A Chinese poker ban has caused City of Dreams Macau to end its partnership with PokerStars. City of Dreams closed its poker room on April 4, 2018, while Galaxy Macau closed its poker room around the same time. PokerStars has had poker tournaments in Macau for over a decade and moved its local events from the Casino Lisboa to the City of Dreams Macau in 2013.

PokerStars plans to cancel events in Macau for the foreseeable future, a sure sign that Chinese poker is entering a dark age. While the PokerStars Asia tournaments certainly will be planned for elsewhere, many believe the Chinese ban on poker is going to have a withering effect on Texas Hold’em throughout the Far East region.

Eric Hollreiser, VP of Corporate Communications for Stars Group (owner of PokerStars), said in a public statement, “We can confirm that the PokerStars partnership with City of Dreams Macau has come to an end. We are working on ensuring that we can continue to bring high quality live events in Asia.”

Chinese Social Media Poker Ban

Recently, the Chinese Culture Ministry banned poker apps and the discussion of the game of poker on China’s social media sites. The ban involved the most famous and lucrative Chinese online companies, including WeChat, Weibo, and Alibaba.

This proved to be key to the pivotal to the future of Macau’s poker industry, for promotional reasons and for the corporate sponsorships involved. The ability to promote poker tournaments became nonexistent. Poker-related terms like “Texas Hold’em” cannot be discussed on social media sites like WeChat, which is China’s answer to Facebook.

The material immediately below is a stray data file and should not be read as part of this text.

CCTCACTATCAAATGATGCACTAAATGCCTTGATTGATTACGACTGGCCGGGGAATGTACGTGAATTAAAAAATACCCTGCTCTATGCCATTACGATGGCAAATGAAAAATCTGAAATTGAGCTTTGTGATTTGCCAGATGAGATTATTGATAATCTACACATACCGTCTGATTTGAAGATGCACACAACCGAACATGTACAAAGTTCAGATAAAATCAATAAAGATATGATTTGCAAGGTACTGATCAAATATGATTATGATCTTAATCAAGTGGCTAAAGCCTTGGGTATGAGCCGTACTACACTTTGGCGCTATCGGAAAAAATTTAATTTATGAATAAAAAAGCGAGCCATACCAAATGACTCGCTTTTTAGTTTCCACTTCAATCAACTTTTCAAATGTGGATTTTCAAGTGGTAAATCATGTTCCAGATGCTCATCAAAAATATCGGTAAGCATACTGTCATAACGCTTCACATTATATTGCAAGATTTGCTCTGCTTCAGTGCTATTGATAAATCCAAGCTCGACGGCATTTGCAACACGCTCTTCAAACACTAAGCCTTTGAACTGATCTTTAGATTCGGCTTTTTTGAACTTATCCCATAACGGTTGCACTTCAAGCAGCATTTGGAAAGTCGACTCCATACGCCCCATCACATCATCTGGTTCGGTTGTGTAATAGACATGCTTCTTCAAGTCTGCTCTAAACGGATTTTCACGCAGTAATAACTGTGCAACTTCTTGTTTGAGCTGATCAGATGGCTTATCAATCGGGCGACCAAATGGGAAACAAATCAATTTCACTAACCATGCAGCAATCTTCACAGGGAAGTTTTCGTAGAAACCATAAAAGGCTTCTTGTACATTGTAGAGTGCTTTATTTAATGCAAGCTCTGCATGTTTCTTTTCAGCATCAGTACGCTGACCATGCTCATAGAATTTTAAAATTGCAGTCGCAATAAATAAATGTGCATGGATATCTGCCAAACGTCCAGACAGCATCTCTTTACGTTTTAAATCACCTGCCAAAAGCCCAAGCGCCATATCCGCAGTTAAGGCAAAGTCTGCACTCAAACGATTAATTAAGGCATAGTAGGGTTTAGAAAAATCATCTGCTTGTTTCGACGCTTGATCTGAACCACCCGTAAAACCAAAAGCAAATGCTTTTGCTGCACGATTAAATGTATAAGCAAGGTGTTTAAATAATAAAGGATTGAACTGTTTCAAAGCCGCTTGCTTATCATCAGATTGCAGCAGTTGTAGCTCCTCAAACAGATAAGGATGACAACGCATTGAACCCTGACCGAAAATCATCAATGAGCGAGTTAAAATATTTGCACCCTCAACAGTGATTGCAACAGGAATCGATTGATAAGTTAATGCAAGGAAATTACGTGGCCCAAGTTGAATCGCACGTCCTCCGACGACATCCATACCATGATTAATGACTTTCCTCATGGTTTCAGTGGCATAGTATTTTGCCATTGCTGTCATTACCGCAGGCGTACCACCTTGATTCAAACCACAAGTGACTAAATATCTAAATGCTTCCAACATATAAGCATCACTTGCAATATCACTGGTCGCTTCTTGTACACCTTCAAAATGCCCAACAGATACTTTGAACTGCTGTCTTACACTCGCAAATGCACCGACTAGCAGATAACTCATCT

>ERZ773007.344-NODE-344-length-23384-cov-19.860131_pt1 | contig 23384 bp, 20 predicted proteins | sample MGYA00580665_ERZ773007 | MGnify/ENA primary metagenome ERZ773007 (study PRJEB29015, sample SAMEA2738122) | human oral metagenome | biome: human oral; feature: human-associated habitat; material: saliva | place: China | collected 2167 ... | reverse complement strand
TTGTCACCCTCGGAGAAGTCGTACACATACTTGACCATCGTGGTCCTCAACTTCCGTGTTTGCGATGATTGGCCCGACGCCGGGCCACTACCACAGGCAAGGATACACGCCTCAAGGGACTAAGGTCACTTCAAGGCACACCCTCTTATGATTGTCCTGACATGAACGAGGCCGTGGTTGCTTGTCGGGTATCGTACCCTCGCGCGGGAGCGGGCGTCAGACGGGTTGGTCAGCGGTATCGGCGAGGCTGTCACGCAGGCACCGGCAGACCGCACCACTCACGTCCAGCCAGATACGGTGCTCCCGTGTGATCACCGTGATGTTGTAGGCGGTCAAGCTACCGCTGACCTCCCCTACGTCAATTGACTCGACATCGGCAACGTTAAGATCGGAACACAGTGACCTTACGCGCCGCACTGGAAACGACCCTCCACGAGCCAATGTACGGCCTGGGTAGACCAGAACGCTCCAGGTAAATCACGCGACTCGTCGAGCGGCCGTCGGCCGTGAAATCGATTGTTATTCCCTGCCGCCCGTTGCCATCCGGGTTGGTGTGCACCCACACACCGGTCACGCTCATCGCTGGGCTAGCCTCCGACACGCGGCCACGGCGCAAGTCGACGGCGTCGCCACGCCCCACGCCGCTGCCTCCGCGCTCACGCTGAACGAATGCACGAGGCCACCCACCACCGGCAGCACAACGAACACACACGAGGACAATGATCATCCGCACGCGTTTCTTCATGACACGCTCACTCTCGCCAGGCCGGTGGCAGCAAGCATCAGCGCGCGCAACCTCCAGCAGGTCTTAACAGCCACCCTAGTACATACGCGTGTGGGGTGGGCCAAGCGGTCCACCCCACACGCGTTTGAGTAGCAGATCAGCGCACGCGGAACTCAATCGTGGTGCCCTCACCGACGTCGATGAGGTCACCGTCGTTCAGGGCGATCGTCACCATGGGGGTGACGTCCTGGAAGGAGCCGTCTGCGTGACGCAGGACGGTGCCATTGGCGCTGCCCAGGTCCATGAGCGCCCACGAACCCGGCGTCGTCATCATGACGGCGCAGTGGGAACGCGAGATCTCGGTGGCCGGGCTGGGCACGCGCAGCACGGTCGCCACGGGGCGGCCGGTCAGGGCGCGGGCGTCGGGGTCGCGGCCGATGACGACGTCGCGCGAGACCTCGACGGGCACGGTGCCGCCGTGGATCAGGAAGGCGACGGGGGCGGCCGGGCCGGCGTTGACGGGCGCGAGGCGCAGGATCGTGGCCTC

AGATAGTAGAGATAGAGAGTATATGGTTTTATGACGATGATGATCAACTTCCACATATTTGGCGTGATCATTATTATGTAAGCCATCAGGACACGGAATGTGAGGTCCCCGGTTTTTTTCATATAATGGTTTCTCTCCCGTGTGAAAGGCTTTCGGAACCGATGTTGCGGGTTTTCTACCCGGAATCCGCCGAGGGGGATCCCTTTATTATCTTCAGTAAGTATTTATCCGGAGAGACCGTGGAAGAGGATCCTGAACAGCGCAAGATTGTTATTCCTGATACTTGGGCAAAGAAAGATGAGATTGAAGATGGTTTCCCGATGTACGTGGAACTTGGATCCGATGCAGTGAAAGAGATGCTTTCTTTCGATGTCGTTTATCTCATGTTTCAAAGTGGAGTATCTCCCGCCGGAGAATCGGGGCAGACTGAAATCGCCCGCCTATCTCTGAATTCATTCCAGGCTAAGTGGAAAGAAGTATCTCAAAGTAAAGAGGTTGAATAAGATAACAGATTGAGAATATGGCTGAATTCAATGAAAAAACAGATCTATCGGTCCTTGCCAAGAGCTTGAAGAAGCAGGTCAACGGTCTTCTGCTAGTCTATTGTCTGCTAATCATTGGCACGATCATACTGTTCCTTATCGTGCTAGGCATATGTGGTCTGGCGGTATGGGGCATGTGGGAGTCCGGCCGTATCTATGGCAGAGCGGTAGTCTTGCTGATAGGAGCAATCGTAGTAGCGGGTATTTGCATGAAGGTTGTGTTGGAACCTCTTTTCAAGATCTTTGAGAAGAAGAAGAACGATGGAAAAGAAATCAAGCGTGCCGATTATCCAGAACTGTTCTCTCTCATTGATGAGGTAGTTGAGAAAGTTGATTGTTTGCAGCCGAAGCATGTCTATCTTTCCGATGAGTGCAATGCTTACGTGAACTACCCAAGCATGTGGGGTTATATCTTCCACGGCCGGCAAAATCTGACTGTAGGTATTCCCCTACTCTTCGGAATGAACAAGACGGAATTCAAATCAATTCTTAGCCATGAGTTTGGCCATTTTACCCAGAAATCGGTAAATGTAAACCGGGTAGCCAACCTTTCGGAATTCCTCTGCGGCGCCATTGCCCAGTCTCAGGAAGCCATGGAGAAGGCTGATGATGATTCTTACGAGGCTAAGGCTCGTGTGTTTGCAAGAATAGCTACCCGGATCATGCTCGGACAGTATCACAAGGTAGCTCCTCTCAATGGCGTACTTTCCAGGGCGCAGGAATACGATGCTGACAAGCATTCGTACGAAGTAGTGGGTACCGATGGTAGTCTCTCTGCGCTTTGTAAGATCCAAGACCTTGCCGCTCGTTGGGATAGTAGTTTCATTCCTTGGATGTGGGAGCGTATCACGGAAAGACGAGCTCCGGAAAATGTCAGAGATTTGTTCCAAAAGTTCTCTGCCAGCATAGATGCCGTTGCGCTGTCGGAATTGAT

PokerStars’ City of Dreams Event Canceled

As recently as March 2018, PokerStarsLIVE Macau had a multifaceted corporate sponsorship deal with City of Dreams, owned by Melco Resorts & Entertainment, a Macau casino company listed on the Hong Kong Stock Exchange. Top poker pros like David Kitai and John Juanda were featured competitors at PokerStars’ APPT Macau event.

Until recently, City of Dreams Macau touted their schedule of PokerStars-related events with promotional material that read, “Asia’s biggest & richest poker tournaments including the ACOP, Macau Poker Cup, Macau Millions, and APPT Macau.”

China’s Ministry of Culture and Tourism

That was before The Ministry of Culture and Tourism of the People’s Republic of China declared poker to be illegal. The new ministry was only formed on March 19, 2018, but it replaces two previous agencies, the power Ministry of Culture and the China National Tourism Administration. The previous Culture Ministry was formed in 1954 and was the arm of government charged with censorship of 9 types of artistic works. Later, the Culture Ministry had oversight of the digital and public domain works.

The Tourism Ministry had been charged with fostering tourism to China, also had been formed in 1954, and was subordinate to the State Council — China’s chief administrative authority. The new Culture & Tourism Minister is Luo Shugang, who sits on the 19th Central Committee that currently chooses members of the Politburo, the Politburo Standing Committee, the Secretariat, the 19th Central Commission for Discipline Inspection, and its Standing Committee. As such, Luo Shugang is one of the men elevated by President Xi Jinping in the last Party Congress in 2017.

International Poker Tour Macau 2018